Google unveiled its new policy on protecting personal information, to a chorus of disapproval last week. As alarm grows over how much data we are handing over to large companies that mine it for profit, Joss Wright (Fresnel research fellow at Oxford University) and Tom Chatfield (writer and commentator on digital culture) lock horns over how worried we should be.
Read their exchange on The Guardian.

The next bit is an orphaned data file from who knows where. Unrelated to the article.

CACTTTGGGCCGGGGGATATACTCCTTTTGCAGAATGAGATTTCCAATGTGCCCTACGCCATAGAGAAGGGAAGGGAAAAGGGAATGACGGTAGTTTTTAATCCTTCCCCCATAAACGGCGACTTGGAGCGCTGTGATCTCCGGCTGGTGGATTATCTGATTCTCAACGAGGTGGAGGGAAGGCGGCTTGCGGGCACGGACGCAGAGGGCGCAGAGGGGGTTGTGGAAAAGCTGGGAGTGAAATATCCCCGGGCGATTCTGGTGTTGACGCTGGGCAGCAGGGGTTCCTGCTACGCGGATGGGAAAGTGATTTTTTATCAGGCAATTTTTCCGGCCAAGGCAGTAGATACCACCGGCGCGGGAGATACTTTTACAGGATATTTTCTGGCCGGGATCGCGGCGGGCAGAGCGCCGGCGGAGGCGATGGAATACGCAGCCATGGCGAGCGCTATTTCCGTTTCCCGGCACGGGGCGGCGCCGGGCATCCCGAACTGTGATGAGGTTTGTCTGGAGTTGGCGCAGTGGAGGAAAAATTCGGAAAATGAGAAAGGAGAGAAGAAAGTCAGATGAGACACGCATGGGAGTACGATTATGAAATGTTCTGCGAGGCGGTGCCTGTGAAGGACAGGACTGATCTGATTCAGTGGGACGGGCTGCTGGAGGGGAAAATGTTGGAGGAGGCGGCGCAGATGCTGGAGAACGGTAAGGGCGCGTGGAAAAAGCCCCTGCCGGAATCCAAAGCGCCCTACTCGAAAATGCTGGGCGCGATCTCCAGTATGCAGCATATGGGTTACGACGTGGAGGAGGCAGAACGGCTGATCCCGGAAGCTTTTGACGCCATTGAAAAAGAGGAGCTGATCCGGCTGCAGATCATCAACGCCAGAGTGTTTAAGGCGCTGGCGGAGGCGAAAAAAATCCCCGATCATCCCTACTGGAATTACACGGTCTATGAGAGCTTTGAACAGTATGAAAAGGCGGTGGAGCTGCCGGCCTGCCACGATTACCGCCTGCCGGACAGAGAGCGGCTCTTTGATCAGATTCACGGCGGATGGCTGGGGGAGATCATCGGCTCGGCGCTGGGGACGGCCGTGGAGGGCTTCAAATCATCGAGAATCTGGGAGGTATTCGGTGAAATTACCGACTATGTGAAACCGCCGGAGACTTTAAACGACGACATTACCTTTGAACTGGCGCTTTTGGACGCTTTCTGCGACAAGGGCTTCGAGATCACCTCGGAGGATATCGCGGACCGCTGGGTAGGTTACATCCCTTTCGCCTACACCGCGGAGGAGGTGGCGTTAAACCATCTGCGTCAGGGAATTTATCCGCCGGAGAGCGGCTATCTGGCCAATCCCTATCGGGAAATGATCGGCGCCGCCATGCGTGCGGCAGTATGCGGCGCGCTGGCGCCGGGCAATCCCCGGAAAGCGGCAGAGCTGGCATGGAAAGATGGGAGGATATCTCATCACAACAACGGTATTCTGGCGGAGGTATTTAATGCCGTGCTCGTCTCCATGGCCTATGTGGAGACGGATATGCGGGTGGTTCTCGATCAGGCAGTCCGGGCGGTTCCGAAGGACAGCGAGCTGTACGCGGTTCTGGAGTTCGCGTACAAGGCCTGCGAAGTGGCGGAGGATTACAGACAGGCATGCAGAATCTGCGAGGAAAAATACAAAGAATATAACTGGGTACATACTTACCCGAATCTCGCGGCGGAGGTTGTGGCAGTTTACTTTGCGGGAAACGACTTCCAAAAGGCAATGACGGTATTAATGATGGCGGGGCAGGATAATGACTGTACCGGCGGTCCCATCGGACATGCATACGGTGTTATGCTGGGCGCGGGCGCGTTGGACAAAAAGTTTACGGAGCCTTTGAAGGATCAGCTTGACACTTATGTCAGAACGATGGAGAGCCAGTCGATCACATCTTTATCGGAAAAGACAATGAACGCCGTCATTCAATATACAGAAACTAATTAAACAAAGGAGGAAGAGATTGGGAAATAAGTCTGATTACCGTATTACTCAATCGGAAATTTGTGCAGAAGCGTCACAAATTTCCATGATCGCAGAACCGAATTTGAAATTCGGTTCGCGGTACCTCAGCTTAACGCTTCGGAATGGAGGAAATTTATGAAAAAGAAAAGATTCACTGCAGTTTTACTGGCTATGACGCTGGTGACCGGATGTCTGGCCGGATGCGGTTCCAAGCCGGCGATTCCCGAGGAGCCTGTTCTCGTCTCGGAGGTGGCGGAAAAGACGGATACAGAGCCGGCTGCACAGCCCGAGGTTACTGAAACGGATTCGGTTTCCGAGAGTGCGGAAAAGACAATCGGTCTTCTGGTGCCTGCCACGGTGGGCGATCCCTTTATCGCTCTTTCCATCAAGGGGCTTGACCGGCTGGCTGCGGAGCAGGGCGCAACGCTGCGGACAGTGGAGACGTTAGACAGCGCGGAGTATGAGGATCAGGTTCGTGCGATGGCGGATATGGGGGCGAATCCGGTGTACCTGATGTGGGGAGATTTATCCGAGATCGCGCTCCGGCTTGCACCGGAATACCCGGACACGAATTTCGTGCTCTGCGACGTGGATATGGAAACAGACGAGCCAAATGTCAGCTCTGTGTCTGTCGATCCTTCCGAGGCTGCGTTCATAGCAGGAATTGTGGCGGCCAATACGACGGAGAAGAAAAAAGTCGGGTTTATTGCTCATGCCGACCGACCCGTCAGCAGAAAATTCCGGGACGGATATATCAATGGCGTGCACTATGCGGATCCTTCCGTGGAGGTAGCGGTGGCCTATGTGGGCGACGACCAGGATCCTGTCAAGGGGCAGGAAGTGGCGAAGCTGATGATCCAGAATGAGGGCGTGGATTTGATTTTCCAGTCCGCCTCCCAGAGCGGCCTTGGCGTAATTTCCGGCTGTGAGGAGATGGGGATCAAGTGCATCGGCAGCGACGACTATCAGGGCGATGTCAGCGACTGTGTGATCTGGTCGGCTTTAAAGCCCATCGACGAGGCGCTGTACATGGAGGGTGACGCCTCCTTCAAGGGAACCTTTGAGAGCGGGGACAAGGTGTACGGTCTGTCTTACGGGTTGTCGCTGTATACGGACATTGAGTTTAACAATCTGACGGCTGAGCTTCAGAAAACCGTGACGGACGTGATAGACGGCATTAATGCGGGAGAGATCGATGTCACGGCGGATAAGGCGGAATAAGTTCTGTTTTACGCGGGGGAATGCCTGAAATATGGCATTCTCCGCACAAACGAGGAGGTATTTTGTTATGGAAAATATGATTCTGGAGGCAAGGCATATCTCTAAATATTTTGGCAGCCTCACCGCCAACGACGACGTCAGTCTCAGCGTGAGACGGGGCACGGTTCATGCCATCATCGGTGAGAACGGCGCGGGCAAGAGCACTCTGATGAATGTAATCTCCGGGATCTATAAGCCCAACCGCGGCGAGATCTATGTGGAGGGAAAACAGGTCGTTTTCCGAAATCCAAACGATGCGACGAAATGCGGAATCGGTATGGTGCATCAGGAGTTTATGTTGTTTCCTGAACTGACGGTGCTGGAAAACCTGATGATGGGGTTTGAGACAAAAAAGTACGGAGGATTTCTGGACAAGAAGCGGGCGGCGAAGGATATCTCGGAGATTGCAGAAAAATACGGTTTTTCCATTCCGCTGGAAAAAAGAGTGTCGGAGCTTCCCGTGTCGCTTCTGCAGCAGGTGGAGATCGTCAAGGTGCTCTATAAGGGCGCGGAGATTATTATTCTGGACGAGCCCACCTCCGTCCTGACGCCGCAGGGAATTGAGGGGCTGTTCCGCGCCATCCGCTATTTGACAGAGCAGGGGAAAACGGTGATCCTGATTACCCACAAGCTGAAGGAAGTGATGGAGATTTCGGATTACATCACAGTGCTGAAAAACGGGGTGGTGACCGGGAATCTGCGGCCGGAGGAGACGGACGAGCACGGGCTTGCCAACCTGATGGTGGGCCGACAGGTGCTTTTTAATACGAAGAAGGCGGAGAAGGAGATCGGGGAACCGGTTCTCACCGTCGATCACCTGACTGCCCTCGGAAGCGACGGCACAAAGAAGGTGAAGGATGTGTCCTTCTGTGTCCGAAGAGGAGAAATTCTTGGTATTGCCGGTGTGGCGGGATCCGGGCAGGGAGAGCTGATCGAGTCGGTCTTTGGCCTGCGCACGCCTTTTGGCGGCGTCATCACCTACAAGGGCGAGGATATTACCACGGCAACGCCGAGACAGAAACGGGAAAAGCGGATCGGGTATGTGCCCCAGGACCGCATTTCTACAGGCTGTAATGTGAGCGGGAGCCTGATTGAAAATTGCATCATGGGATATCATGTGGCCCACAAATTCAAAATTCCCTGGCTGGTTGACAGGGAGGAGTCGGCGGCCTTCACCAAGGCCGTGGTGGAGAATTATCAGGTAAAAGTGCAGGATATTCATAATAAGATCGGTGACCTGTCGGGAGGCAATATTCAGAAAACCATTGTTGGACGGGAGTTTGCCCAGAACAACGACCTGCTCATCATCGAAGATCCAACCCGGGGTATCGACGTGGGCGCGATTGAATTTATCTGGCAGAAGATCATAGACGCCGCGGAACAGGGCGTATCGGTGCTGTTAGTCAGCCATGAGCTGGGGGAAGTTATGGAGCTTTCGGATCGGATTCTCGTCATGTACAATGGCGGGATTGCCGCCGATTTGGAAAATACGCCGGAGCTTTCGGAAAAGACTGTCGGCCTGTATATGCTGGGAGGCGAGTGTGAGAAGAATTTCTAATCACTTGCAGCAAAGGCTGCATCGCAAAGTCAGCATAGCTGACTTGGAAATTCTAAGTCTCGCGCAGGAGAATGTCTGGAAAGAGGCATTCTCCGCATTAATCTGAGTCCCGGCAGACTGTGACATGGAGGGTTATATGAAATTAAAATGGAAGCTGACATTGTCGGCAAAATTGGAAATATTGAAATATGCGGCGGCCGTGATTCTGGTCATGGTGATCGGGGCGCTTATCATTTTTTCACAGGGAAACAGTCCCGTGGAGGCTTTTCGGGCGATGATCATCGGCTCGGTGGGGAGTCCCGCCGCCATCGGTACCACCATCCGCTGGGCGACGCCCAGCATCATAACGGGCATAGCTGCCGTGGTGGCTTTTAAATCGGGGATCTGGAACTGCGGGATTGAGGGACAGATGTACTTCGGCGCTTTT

The timing of their exchange is opportune, as I had just been mulling over what governments can – or should – do when corporations turn around and provide a flat-out “no” to requests or recommendations to protect privacy. It is not just the Google situation that triggered that thought process, as the Nexopia review also raises similar questions. While we may commend corporations for steps in the right direction or improved transparency, what do we do when it’s not enough? Certainly as consumers, we can make individual choices not to use a service (as I elected to do this week when I stopped using Gmail), but can governments really permit corporations to “just say no” to deleting user profiles permanently or do they need to assert their authority and insist that companies that do business within their borders comply with privacy laws?